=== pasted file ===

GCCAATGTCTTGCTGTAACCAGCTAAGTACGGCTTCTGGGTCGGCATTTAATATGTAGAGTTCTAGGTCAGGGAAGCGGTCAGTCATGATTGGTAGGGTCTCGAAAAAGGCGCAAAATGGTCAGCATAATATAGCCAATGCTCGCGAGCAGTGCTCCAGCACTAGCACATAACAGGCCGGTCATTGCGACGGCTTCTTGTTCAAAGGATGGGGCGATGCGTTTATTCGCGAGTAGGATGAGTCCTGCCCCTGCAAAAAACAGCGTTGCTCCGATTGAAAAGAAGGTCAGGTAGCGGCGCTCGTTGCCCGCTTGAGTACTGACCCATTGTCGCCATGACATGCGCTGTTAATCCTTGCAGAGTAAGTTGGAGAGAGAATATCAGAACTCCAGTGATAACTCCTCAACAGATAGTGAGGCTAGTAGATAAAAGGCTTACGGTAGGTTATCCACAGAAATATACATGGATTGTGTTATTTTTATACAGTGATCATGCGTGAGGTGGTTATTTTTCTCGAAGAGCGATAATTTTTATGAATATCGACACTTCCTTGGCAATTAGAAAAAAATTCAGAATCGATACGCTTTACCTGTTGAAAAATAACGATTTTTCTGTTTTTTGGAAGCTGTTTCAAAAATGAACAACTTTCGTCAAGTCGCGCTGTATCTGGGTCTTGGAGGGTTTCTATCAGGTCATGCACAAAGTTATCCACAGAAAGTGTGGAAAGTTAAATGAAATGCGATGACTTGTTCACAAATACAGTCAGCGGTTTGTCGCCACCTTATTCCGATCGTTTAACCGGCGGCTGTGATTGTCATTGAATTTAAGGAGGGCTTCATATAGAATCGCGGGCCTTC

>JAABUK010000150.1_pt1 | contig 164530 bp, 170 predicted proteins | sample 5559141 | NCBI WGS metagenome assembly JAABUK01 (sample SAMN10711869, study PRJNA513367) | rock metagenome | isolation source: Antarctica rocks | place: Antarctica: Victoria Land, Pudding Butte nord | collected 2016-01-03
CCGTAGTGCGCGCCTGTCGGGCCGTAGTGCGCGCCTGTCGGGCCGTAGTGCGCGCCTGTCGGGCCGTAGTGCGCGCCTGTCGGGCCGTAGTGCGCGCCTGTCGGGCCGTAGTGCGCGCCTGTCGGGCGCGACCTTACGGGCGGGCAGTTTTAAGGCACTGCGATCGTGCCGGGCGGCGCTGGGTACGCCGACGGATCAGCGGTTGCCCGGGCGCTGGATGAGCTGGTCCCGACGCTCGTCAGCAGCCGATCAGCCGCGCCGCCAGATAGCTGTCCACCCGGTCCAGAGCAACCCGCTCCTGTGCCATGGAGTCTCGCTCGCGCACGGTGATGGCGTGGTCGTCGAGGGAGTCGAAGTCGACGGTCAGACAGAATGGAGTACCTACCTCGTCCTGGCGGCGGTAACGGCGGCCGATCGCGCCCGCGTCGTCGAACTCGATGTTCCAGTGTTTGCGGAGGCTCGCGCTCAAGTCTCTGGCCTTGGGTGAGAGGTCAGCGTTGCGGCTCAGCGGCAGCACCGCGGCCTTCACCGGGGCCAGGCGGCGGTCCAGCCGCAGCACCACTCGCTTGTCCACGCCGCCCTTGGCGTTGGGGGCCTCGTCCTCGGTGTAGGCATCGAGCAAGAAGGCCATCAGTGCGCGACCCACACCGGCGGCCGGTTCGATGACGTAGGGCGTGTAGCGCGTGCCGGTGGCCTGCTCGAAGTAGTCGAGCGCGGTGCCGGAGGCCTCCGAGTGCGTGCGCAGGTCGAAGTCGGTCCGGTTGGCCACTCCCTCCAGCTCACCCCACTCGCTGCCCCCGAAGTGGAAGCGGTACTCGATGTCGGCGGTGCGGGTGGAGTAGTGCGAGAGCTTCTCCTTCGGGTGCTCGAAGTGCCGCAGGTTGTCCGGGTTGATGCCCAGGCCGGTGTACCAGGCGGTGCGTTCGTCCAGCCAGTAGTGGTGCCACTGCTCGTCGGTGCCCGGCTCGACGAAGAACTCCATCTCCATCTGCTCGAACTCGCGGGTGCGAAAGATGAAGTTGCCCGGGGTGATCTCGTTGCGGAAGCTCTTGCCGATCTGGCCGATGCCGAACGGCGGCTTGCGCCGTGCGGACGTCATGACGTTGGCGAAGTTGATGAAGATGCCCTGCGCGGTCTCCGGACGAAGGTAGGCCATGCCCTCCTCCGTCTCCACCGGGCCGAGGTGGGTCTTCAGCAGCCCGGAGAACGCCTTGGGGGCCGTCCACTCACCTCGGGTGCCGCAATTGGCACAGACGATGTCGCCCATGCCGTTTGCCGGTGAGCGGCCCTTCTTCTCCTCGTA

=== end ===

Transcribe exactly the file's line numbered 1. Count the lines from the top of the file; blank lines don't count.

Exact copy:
GCCAATGTCTTGCTGTAACCAGCTAAGTACGGCTTCTGGGTCGGCATTTAATATGTAGAGTTCTAGGTCAGGGAAGCGGTCAGTCATGATTGGTAGGGTCTCGAAAAAGGCGCAAAATGGTCAGCATAATATAGCCAATGCTCGCGAGCAGTGCTCCAGCACTAGCACATAACAGGCCGGTCATTGCGACGGCTTCTTGTTCAAAGGATGGGGCGATGCGTTTATTCGCGAGTAGGATGAGTCCTGCCCCTGCAAAAAACAGCGTTGCTCCGATTGAAAAGAAGGTCAGGTAGCGGCGCTCGTTGCCCGCTTGAGTACTGACCCATTGTCGCCATGACATGCGCTGTTAATCCTTGCAGAGTAAGTTGGAGAGAGAATATCAGAACTCCAGTGATAACTCCTCAACAGATAGTGAGGCTAGTAGATAAAAGGCTTACGGTAGGTTATCCACAGAAATATACATGGATTGTGTTATTTTTATACAGTGATCATGCGTGAGGTGGTTATTTTTCTCGAAGAGCGATAATTTTTATGAATATCGACACTTCCTTGGCAATTAGAAAAAAATTCAGAATCGATACGCTTTACCTGTTGAAAAATAACGATTTTTCTGTTTTTTGGAAGCTGTTTCAAAAATGAACAACTTTCGTCAAGTCGCGCTGTATCTGGGTCTTGGAGGGTTTCTATCAGGTCATGCACAAAGTTATCCACAGAAAGTGTGGAAAGTTAAATGAAATGCGATGACTTGTTCACAAATACAGTCAGCGGTTTGTCGCCACCTTATTCCGATCGTTTAACCGGCGGCTGTGATTGTCATTGAATTTAAGGAGGGCTTCATATAGAATCGCGGGCCTTC